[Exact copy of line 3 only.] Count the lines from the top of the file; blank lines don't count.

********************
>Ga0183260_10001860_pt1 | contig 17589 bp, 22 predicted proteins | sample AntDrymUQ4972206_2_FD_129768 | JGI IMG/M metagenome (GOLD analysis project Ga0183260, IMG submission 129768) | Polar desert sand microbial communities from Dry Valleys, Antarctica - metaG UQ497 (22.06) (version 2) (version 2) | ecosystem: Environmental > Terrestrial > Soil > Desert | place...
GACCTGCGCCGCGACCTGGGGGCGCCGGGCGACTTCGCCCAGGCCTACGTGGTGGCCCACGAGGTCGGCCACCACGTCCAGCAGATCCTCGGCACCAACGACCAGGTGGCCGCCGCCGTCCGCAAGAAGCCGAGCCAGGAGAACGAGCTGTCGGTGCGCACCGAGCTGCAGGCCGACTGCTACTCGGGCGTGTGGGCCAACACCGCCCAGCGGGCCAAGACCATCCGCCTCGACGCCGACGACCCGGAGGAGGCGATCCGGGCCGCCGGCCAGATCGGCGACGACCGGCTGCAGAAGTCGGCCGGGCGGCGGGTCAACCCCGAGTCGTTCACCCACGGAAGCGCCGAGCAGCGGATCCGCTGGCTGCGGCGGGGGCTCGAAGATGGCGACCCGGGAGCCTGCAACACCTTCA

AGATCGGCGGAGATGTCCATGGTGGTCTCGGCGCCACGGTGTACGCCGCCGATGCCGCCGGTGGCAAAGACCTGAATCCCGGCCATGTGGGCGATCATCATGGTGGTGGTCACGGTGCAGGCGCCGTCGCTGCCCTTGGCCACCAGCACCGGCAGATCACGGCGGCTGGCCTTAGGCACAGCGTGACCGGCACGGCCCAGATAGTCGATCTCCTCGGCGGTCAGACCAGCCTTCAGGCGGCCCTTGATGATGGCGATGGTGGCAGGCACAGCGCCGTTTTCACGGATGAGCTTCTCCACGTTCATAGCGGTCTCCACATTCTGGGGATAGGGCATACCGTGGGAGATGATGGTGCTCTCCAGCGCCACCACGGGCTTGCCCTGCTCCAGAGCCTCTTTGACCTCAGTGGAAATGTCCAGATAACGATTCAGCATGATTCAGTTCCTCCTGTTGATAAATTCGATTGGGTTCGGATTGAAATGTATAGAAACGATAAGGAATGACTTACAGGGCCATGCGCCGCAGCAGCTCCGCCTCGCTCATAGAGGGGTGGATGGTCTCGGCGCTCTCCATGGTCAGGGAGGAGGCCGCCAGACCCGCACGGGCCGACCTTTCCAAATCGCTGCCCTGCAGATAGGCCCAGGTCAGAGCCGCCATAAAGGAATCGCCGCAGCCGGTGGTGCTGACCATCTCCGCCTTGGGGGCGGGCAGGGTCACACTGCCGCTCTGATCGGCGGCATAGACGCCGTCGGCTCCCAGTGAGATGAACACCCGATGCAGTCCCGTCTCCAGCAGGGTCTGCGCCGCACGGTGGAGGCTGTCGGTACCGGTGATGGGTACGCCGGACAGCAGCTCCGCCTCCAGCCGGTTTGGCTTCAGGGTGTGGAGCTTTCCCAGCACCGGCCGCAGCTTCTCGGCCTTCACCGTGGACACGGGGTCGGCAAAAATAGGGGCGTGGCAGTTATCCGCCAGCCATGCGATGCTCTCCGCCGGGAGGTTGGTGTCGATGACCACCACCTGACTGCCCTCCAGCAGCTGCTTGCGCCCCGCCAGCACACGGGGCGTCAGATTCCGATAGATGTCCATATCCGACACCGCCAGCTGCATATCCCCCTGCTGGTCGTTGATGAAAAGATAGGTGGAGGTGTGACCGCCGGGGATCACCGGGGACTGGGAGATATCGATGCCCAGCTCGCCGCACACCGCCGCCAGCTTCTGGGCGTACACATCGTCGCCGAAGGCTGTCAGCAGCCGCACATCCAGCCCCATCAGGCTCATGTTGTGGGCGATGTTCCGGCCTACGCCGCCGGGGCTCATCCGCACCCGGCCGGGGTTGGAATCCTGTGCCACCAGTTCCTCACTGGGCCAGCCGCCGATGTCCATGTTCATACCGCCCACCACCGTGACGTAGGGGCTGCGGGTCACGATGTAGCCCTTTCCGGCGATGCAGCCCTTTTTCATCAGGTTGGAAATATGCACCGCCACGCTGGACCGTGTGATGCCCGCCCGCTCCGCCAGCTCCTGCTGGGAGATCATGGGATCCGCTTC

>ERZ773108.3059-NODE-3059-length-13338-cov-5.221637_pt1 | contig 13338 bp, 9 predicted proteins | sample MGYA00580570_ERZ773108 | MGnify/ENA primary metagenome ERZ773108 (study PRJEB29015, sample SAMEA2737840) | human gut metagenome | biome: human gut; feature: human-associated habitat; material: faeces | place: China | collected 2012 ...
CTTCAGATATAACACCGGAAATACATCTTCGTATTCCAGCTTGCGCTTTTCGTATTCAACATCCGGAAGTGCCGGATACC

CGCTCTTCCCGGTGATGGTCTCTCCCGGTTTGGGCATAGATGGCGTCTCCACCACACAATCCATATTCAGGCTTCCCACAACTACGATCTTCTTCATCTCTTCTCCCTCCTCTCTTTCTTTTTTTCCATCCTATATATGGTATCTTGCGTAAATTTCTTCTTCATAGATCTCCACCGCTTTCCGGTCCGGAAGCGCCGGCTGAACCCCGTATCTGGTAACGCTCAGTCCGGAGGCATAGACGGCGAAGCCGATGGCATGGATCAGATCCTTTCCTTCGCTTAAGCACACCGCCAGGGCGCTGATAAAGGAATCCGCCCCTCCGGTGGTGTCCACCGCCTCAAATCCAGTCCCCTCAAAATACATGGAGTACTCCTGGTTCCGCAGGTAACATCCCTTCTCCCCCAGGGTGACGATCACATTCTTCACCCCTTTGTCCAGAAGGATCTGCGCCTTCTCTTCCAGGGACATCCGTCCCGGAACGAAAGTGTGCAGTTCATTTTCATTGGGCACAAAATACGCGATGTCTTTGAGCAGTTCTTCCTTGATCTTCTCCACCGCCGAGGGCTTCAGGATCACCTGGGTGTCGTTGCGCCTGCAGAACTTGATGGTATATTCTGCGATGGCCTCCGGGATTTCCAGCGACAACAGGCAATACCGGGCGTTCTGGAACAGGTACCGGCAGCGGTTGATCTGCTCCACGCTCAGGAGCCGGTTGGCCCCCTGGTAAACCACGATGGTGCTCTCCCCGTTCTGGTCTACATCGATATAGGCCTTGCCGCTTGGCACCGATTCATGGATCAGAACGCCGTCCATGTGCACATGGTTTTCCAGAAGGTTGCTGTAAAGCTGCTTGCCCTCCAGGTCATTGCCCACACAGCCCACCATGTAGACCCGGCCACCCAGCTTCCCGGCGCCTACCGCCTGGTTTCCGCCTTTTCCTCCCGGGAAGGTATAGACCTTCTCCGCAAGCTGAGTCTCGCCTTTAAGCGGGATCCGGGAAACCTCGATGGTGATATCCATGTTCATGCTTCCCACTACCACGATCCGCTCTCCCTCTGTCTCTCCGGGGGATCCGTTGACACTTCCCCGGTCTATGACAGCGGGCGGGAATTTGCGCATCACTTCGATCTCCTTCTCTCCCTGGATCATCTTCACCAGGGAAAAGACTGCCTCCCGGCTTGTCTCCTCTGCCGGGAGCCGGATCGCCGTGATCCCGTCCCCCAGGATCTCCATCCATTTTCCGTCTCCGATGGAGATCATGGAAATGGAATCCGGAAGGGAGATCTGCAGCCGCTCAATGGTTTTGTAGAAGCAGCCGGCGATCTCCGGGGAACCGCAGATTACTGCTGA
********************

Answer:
AGATCGGCGGAGATGTCCATGGTGGTCTCGGCGCCACGGTGTACGCCGCCGATGCCGCCGGTGGCAAAGACCTGAATCCCGGCCATGTGGGCGATCATCATGGTGGTGGTCACGGTGCAGGCGCCGTCGCTGCCCTTGGCCACCAGCACCGGCAGATCACGGCGGCTGGCCTTAGGCACAGCGTGACCGGCACGGCCCAGATAGTCGATCTCCTCGGCGGTCAGACCAGCCTTCAGGCGGCCCTTGATGATGGCGATGGTGGCAGGCACAGCGCCGTTTTCACGGATGAGCTTCTCCACGTTCATAGCGGTCTCCACATTCTGGGGATAGGGCATACCGTGGGAGATGATGGTGCTCTCCAGCGCCACCACGGGCTTGCCCTGCTCCAGAGCCTCTTTGACCTCAGTGGAAATGTCCAGATAACGATTCAGCATGATTCAGTTCCTCCTGTTGATAAATTCGATTGGGTTCGGATTGAAATGTATAGAAACGATAAGGAATGACTTACAGGGCCATGCGCCGCAGCAGCTCCGCCTCGCTCATAGAGGGGTGGATGGTCTCGGCGCTCTCCATGGTCAGGGAGGAGGCCGCCAGACCCGCACGGGCCGACCTTTCCAAATCGCTGCCCTGCAGATAGGCCCAGGTCAGAGCCGCCATAAAGGAATCGCCGCAGCCGGTGGTGCTGACCATCTCCGCCTTGGGGGCGGGCAGGGTCACACTGCCGCTCTGATCGGCGGCATAGACGCCGTCGGCTCCCAGTGAGATGAACACCCGATGCAGTCCCGTCTCCAGCAGGGTCTGCGCCGCACGGTGGAGGCTGTCGGTACCGGTGATGGGTACGCCGGACAGCAGCTCCGCCTCCAGCCGGTTTGGCTTCAGGGTGTGGAGCTTTCCCAGCACCGGCCGCAGCTTCTCGGCCTTCACCGTGGACACGGGGTCGGCAAAAATAGGGGCGTGGCAGTTATCCGCCAGCCATGCGATGCTCTCCGCCGGGAGGTTGGTGTCGATGACCACCACCTGACTGCCCTCCAGCAGCTGCTTGCGCCCCGCCAGCACACGGGGCGTCAGATTCCGATAGATGTCCATATCCGACACCGCCAGCTGCATATCCCCCTGCTGGTCGTTGATGAAAAGATAGGTGGAGGTGTGACCGCCGGGGATCACCGGGGACTGGGAGATATCGATGCCCAGCTCGCCGCACACCGCCGCCAGCTTCTGGGCGTACACATCGTCGCCGAAGGCTGTCAGCAGCCGCACATCCAGCCCCATCAGGCTCATGTTGTGGGCGATGTTCCGGCCTACGCCGCCGGGGCTCATCCGCACCCGGCCGGGGTTGGAATCCTGTGCCACCAGTTCCTCACTGGGCCAGCCGCCGATGTCCATGTTCATACCGCCCACCACCGTGACGTAGGGGCTGCGGGTCACGATGTAGCCCTTTCCGGCGATGCAGCCCTTTTTCATCAGGTTGGAAATATGCACCGCCACGCTGGACCGTGTGATGCCCGCCCGCTCCGCCAGCTCCTGCTGGGAGATCATGGGATCCGCTTC